Judging that "Django" was packed with brutal scenes, Tarantino was asked whether there was any sequence that didn't make the final cut due to the graphic violence. He answered, "Nothing that was too graphic. But there were versions of the movie, getting to the version that we have now, where both the Mandingo fighting [male slaves fighting to the death for sport] and the dog scene [were] even worse... even more violent. I can handle rougher stuff than most people. I can handle more viscera than most. So to me it was OK."

Previously, Spike Lee blasted "Django Unchained" and claimed he wouldn't watch the movie that insulted his ancestors. "I can't speak on it 'cause I'm not gonna see it," he said. "All I'm going to say is that it's disrespectful to my ancestors, to see that film. That's the only thing I'm gonna say. I can't disrespect my ancestors. I can't do it. Now, that's me, I'm not speaking on behalf of anybody but myself."

"Django" opened on Christmas Day and grabbed around $14 million as it debuted Stateside, marking the top opening for an R-rated film on Christmas Day. It trailed behind "Les Miserables" which took in an estimated $17.5 million on December 25.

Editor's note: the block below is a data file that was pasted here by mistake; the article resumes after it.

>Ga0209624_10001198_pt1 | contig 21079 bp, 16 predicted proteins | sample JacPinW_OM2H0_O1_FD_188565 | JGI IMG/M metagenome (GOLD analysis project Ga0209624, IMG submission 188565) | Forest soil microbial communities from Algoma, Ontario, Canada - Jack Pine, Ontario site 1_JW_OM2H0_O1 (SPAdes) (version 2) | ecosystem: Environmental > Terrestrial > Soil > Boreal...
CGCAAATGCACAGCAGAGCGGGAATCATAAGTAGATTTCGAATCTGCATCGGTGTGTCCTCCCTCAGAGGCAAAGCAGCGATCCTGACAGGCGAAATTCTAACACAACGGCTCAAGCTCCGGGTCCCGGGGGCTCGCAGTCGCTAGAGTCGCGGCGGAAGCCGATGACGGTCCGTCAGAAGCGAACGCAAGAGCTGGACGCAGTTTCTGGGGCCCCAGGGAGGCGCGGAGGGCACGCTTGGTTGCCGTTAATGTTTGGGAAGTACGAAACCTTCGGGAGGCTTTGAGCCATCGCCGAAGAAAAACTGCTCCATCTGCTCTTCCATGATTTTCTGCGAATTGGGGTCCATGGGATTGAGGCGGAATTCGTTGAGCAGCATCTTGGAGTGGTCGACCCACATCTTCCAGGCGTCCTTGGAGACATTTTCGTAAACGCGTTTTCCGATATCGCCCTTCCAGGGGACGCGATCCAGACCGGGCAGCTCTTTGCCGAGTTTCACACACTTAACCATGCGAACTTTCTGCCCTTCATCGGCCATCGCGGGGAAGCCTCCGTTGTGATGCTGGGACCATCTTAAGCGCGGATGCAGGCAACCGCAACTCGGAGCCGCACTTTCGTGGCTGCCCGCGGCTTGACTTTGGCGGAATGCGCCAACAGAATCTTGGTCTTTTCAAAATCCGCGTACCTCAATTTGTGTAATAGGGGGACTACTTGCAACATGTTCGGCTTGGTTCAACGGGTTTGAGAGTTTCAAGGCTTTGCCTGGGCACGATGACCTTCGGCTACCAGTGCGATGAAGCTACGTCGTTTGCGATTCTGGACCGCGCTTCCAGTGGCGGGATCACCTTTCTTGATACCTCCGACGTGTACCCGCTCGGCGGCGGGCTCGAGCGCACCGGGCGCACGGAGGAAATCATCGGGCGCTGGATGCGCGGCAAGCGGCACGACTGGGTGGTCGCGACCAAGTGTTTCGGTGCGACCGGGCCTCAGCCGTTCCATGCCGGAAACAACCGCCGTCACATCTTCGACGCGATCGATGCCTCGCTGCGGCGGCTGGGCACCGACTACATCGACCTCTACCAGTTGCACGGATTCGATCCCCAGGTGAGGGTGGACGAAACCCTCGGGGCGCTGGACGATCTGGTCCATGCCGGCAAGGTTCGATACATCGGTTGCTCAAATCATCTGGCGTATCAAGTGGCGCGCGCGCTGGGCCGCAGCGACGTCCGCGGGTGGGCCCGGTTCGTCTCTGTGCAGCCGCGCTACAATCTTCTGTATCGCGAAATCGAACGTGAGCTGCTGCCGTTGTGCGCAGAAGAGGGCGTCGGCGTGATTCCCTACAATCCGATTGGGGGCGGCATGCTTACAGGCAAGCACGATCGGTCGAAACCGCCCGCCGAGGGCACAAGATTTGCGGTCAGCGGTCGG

Post Your Comments

posted by rain on Feb 17, 2013
reality check, maybe you should find out WHY illegal aliens take a $1 pay for a job. The reason is: your country and your lifestyle are possible because other countries are starving, and $1 is better than nothing. So it's your fault actually
posted by Realistic on Jan 28, 2013
I beleive that if your making a movie about a time period then you got to be true to that period. In my country we didnt have slavery that bad as the US and other countries, but I would like to see more brutualy honest films about the slavery period to ensure two things (A) that the suffering of those poor people are never forgotten (B) that all mankind doesnt forget how barbaric it was and to ensure that it never happens again